Difference between revisions of "American Literature (Course) Unit 1"
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Revision as of 13:56, 14 November 2013
- 1 Unit 1: Encounters and Adventures (1607-1765)
- 1.1 The Colonial Period to the Stamp Act
- 1.2 Enduring Understandings
- 1.3 Essential Questions
- 1.4 Standards and I Can Statements
- 1.5 Lesson Sequence
- 1.6 Assessments
- 1.7 Literary Resources
- 1.8 Teaching Resources
- 1.9 Academic Language
Unit 1: Encounters and Adventures (1607-1765)
The Colonial Period to the Stamp Act
The colonial period begins in 1607 with the founding of the Jamestown colony in Virginia and ends with the passage of the Stamp Act by the British Parliament.
Standards and I Can Statements
Determine the meaning of words and phrases as they are used in the text, including figurative and connotative meanings; analyze the impact of specific word choices on meaning and tone, including words with multiple meanings or language that is particularly fresh, engaging, or beautiful. (Include Shakespeare as well as other authors.)
- I can define and identify various forms of figurative language. (K)
- I can distinguish between literal language and figurative language. (K)
- I can recognize the difference between denotative and connotative meanings. (K)
- I can analyze how an author's choice of specific words evokes a particular meaning or tone in a text and how using language in a new way creates an engaging overall effect. (R)
- I can analyze how specific word choices build on one another to create a cumulative (collective) impact on the overall meaning and tone of a text. (R)
Demonstrate knowledge of eighteenth-, nineteenth- and early-twentieth-century foundational works of American literature, including how two or more texts from the same period treat similar themes or topics.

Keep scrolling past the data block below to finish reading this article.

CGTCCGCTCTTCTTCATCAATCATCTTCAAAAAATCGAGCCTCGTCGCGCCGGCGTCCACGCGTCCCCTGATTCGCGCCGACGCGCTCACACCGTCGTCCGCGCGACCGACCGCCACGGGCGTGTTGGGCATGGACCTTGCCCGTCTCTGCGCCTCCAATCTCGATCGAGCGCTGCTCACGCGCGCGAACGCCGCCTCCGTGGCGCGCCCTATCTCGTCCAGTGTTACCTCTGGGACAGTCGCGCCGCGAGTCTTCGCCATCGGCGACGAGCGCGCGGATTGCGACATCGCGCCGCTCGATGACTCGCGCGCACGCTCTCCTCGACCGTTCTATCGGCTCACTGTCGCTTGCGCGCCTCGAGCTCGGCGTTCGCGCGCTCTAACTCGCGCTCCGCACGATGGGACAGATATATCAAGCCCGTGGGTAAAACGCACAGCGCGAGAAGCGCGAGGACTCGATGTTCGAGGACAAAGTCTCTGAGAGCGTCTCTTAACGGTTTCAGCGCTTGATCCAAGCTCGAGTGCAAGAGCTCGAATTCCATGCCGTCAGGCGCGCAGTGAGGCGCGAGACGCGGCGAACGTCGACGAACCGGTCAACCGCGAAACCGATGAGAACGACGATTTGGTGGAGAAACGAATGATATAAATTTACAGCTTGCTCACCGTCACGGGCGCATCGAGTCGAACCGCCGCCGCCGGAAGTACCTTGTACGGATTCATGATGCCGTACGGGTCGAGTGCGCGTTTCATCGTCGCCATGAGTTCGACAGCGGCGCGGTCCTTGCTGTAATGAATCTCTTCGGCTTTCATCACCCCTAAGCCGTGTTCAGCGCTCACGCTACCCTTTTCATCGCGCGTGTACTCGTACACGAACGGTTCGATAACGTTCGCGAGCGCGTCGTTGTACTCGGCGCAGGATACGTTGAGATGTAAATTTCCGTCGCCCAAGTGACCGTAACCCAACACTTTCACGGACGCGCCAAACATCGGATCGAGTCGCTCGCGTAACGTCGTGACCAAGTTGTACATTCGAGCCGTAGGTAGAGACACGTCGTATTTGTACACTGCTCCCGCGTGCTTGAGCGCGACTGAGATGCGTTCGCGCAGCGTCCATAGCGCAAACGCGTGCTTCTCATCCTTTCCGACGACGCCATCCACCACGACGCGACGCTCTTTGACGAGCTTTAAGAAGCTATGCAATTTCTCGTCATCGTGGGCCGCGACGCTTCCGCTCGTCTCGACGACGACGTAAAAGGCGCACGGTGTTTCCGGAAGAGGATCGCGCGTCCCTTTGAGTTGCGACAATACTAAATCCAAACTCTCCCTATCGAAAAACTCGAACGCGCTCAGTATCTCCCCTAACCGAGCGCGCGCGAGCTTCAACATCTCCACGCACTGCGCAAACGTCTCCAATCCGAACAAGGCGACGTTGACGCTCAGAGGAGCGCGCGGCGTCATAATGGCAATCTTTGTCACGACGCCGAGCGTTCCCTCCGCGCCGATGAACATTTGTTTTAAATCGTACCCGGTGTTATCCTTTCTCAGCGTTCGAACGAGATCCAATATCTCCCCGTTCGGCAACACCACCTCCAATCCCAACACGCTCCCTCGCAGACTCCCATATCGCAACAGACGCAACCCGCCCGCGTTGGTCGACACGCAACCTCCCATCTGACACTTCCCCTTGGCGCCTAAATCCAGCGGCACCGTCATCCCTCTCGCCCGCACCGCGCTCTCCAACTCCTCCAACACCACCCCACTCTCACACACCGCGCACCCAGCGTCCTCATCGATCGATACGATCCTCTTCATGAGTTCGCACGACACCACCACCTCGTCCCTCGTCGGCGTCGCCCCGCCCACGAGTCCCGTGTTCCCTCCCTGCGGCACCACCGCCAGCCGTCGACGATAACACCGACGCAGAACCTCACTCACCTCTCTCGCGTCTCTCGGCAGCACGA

- I can identify various foundational works of American literature from different time periods. (K)
- I can identify two or more texts from the same time period that contain similar themes or topics. (K)
- I can analyze how authors of two or more texts from the same time period treat similar themes or topics. (R)
- I can analyze how the point of view of an author impacts his or her approach to a theme or topic found in a particular time period. (R)
Determine an author’s point of view or purpose in a text in which the rhetoric is particularly effective, analyzing how style and content contribute to the power, persuasiveness or beauty of the text.
- I can define point of view as how the author feels about the situation/topic of a text. (K)
- I can determine an author's point of view and explain his or her purpose for writing the text. (R)
- I can define rhetoric—a technique an author uses to persuade a reader to consider a topic from a different perspective. (K)
- I can identify when an author uses rhetoric and analyze how the rhetoric strengthens his or her point of view or purpose. (R)
- I can analyze how the author's style and content contribute to the power, persuasiveness, or beauty of the text. (R)
Write informative/explanatory texts to examine and convey complex ideas, concepts, and information clearly and accurately through the effective selection, organization, and analysis of content.
- I can choose a topic and identify and select the most significant and relevant information to develop and share with my audience. (S)
- I can define common organizational/formatting structions and determine the structure or structures that will allow me to organize my complex ideas so that each new element builds on what precedes it. (R)
- I can analyze the information; identify domain-specific vocabulary for my topic; incorporate techniques such as metaphor, simile; and organize information into broader categories using my chosen structure or structure(s). (R)